If you have a close relative who has had cancer, or you are worried about your cancer risk, you should discuss it with your doctor.
A cancer diagnosis can be physically, emotionally and mentally challenging. But many cancers can be treated, and patients can go on to live long, full lives. However, some people live with the effects of cancer long after treatment has finished. We are here to support you every step of the way.
Learning more about the cancer and its treatment, and how best to look after yourself, can help give you reassurance and knowledge about how to best manage your cancer.
You may be given a wide range of treatments depending on your cancer type, what stage it is and your health in general. These treatments may include chemotherapy, targeted therapy, immunotherapy or surgery.
These are drugs that are used to treat cancer and they are delivered in a variety of ways. Most common is Chemotherapy as a liquid through a drip into a vein (intravenously) or an injection, but they can be taken as tablets or capsules. Because these drugs circulate through the entire body, they can cause side effects as they interfere with other bodily processes. Side effects are closely monitored during treatment, and measures can be taken to help control these effects.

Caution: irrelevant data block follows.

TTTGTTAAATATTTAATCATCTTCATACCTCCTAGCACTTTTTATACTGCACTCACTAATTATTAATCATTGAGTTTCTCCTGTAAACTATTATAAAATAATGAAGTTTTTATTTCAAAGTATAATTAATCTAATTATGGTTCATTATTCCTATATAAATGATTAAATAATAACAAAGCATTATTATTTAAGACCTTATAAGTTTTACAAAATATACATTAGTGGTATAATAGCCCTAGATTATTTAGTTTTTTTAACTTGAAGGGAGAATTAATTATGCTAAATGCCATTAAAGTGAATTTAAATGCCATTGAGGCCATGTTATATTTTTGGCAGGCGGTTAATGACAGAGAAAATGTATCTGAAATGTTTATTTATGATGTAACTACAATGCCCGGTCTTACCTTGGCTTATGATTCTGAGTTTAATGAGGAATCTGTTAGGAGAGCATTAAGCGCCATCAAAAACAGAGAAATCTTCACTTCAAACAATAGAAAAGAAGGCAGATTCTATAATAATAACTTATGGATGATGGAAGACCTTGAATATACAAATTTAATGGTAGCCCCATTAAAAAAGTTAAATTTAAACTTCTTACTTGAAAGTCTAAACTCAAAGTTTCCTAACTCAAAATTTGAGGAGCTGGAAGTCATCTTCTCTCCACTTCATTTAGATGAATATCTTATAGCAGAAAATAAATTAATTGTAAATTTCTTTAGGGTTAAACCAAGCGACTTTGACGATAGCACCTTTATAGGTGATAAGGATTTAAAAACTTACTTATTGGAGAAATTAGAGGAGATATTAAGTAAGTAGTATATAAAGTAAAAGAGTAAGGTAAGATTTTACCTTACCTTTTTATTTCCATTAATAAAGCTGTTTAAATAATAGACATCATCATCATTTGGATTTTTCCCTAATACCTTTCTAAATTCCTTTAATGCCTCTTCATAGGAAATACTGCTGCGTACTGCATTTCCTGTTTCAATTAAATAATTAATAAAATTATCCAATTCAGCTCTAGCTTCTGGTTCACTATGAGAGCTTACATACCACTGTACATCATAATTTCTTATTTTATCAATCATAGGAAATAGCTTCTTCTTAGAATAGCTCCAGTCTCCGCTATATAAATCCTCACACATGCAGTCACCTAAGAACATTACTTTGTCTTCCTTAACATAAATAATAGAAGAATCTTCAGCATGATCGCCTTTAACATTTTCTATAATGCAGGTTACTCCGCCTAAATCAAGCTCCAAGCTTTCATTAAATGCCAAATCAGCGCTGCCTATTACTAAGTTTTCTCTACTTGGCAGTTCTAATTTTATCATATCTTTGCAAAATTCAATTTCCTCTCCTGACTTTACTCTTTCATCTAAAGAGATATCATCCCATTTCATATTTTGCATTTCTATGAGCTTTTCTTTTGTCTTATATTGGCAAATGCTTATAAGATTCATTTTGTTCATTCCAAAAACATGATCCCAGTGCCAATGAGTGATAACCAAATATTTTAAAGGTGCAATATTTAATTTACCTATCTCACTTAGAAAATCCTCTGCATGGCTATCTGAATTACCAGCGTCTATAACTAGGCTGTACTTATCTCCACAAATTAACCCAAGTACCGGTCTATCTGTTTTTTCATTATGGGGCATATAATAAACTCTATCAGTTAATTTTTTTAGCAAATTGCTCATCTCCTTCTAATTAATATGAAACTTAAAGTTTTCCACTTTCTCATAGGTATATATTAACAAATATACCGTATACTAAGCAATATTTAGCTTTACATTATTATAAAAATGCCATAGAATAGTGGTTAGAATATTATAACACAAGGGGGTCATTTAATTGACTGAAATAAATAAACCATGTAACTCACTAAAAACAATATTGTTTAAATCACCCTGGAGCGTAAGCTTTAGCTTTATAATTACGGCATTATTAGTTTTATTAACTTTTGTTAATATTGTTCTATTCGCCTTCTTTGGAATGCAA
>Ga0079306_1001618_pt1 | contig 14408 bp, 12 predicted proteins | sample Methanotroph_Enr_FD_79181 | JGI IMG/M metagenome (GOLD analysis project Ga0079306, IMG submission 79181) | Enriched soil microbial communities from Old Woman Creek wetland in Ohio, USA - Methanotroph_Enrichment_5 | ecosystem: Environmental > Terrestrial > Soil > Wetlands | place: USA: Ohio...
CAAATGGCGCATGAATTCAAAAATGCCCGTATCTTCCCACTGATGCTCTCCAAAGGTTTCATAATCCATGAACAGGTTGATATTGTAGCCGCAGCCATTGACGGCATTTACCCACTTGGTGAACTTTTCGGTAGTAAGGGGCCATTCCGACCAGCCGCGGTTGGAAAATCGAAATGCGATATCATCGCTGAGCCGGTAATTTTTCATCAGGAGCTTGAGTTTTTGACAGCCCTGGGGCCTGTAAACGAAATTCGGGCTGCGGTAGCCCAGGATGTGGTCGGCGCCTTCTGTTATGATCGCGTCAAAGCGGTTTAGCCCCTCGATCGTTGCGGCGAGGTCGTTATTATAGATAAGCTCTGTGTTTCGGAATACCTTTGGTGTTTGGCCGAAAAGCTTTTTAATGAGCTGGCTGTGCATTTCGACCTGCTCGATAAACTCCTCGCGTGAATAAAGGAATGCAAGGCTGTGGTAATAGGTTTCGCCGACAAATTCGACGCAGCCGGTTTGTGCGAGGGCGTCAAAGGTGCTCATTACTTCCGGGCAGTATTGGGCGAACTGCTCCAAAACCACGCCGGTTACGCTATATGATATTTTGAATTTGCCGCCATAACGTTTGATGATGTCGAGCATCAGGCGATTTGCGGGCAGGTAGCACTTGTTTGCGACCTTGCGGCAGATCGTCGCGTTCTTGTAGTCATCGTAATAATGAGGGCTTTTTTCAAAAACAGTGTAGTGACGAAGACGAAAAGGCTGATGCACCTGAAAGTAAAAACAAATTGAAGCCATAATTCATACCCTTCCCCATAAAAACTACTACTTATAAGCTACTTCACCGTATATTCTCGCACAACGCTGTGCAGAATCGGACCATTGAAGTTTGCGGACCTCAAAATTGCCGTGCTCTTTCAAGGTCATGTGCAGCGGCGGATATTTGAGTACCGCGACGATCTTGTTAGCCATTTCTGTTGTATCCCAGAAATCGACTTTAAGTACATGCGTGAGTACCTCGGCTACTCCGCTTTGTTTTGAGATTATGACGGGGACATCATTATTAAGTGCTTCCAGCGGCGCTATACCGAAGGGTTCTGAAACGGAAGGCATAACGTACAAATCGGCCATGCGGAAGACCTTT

Radiation therapy uses high energy X-rays to target and kill cancer cells. Modern radiation therapy technology and techniques allow us to target the cancer with extreme accuracy, ensuring minimal damage to surrounding healthy organs and tissue.
Immunotherapy is a relatively new type of drug treatment that harnesses the power of the body’s own immune system to fight cancer. Immunotherapy is generally given directly into a vein via an intravenous drip, like chemotherapy.
Different types of immunotherapy work in different ways. Some stimulate the immune system to effectively recognise and fight cancer, while others break down the barriers that stop the immune system from attacking the cancer. The type of immunotherapy you may be prescribed will depend on your cancer type and stage.
Depending on the type of cancer you have, you may be eligible to take part in a clinical trial. Clinical trials are the cornerstone of research investigations, where patients can volunteer to test new therapies, drugs, diagnostic tests and devices to determine their effectiveness in treating or managing cancer. Your clinician may suggest you join a clinical trial at any stage and will thoroughly discuss the potential risks and benefits with you.